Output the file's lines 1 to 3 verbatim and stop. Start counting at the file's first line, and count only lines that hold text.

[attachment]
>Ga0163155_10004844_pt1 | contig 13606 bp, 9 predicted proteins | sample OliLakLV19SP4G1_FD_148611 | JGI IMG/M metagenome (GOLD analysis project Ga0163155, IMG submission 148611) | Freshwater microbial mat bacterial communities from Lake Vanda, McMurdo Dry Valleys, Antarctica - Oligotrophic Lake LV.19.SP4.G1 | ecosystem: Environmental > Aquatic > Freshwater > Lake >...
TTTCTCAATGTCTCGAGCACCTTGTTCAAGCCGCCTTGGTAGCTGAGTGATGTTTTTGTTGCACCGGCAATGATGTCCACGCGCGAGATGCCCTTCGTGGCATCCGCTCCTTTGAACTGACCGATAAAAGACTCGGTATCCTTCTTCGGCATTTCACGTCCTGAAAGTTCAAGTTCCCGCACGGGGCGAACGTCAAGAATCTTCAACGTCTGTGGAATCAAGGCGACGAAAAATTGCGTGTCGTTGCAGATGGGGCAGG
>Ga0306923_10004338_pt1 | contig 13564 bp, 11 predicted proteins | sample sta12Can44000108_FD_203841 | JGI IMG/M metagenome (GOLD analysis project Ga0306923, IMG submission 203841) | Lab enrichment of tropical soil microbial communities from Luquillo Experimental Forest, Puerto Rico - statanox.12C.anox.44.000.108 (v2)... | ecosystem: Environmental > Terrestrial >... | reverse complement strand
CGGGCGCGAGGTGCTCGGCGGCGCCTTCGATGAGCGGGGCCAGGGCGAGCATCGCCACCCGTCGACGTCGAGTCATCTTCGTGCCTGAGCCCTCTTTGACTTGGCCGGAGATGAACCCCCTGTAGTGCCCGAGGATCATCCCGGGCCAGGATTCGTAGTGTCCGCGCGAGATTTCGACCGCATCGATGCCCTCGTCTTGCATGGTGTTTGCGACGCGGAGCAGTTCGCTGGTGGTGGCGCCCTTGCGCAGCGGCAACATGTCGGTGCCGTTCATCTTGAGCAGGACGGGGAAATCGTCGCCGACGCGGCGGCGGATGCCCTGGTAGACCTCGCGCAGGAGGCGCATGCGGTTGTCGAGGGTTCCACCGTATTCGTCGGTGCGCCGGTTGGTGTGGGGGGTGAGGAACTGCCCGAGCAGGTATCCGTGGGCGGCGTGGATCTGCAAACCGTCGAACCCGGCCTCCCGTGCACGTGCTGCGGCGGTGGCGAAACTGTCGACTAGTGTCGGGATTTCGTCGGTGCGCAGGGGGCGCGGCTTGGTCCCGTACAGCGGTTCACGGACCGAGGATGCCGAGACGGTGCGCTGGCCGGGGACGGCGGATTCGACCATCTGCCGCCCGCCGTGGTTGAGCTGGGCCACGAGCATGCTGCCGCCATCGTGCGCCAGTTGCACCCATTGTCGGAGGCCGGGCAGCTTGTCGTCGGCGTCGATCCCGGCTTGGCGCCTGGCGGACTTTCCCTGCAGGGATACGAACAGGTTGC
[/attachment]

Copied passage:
>Ga0163155_10004844_pt1 | contig 13606 bp, 9 predicted proteins | sample OliLakLV19SP4G1_FD_148611 | JGI IMG/M metagenome (GOLD analysis project Ga0163155, IMG submission 148611) | Freshwater microbial mat bacterial communities from Lake Vanda, McMurdo Dry Valleys, Antarctica - Oligotrophic Lake LV.19.SP4.G1 | ecosystem: Environmental > Aquatic > Freshwater > Lake >...
TTTCTCAATGTCTCGAGCACCTTGTTCAAGCCGCCTTGGTAGCTGAGTGATGTTTTTGTTGCACCGGCAATGATGTCCACGCGCGAGATGCCCTTCGTGGCATCCGCTCCTTTGAACTGACCGATAAAAGACTCGGTATCCTTCTTCGGCATTTCACGTCCTGAAAGTTCAAGTTCCCGCACGGGGCGAACGTCAAGAATCTTCAACGTCTGTGGAATCAAGGCGACGAAAAATTGCGTGTCGTTGCAGATGGGGCAGG
>Ga0306923_10004338_pt1 | contig 13564 bp, 11 predicted proteins | sample sta12Can44000108_FD_203841 | JGI IMG/M metagenome (GOLD analysis project Ga0306923, IMG submission 203841) | Lab enrichment of tropical soil microbial communities from Luquillo Experimental Forest, Puerto Rico - statanox.12C.anox.44.000.108 (v2)... | ecosystem: Environmental > Terrestrial >... | reverse complement strand